Have you ever wondered if potatoes are fruits or vegetables?
You’ve probably heard the term “fruit salad,” but what exactly do we mean when referring to something that combines multiple foods into one dish?
There’s no official definition of the word “salad.” It refers to any food served as a side for an entrée and can be made from anything ranging from leafy greens to meat, seafood or even dairy products like cheese. The same goes with its companion word – “dish.” So while technically speaking there isn’t a strict definition of these words, they both refer to something edible. To further complicate things, the U.S. Food and Drug Administration (FDA) defines them differently based on how they’re used in everyday life. For example, it considers salads to include raw leaves, sprouts, herbs and spices, lettuce, celery, cucumbers, tomatoes, scallions, bell peppers and onions while defining dishes as including eggs, meat, fish or poultry, pasta, rice, baked goods, breads, soups, stews, gravies, sauces, puddings and sweets.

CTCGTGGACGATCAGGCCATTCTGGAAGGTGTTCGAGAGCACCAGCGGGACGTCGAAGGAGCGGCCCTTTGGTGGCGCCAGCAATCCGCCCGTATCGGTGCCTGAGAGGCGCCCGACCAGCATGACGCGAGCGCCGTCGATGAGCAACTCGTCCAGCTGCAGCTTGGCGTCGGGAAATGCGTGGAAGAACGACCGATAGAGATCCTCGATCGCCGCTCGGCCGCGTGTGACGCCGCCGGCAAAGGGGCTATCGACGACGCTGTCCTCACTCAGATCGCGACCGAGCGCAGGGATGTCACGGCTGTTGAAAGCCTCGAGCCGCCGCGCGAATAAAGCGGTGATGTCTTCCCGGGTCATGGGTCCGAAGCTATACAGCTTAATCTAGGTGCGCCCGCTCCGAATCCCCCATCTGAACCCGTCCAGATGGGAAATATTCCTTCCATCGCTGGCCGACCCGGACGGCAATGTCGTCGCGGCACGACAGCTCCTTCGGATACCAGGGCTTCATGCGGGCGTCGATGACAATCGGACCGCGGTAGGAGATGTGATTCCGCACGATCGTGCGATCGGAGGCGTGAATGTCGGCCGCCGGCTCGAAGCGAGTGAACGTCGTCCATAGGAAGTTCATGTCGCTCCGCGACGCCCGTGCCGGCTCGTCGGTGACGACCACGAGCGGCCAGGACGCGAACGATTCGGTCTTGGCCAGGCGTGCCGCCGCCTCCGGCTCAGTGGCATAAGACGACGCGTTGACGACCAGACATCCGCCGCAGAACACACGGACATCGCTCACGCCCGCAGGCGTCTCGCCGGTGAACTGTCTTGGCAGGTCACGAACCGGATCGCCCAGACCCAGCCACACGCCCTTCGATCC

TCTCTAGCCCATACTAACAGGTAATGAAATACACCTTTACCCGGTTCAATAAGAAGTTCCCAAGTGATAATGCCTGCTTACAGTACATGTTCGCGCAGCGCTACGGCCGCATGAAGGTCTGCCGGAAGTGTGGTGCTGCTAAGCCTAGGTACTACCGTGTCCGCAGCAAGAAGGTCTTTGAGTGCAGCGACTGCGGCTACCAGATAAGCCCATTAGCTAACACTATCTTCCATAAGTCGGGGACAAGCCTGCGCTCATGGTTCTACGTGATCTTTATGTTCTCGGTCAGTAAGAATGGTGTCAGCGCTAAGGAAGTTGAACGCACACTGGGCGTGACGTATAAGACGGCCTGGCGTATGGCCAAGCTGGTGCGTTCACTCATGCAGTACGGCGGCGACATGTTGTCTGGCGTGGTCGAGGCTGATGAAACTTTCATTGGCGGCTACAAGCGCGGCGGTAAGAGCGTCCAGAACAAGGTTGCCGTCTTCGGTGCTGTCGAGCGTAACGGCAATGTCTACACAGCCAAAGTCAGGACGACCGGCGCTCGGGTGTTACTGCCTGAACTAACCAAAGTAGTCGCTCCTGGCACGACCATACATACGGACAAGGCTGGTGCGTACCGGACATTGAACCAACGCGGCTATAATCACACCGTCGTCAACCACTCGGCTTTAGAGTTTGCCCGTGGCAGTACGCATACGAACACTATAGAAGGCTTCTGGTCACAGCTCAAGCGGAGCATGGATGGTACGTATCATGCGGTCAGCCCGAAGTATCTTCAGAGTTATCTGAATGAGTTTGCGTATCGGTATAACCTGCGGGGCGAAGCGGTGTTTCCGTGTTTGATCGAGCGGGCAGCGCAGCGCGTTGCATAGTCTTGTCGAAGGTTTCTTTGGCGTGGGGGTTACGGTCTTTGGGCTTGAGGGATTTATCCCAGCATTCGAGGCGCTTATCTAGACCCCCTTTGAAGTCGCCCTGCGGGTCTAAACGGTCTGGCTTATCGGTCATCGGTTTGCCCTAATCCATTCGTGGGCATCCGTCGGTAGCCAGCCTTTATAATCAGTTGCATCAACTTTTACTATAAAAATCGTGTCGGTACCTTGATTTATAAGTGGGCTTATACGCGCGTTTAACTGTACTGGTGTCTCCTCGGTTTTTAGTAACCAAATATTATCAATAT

But regardless of whether you consider potato salad to be part of the salad family or not, I think most people would agree that this tasty concoction deserves some kind of distinction — especially because it contains two very different types of foods. Potatoes have been cultivated since prehistoric times, so by now you know that their origins date back thousands of years. T
They were first grown by indigenous South American tribes who called them yucca long before Christopher Columbus brought them over to Europe where King Henry VIII was known to eat potatoes at least once per week during his reign. In fact, the Spanish word for potato is still yuca. But unlike other members of the sweet potato family, such as bananas and plantains, potatoes don’t share DNA with animals and fungi, which means they aren’t considered either a fruit or a vegetable depending on whom you ask.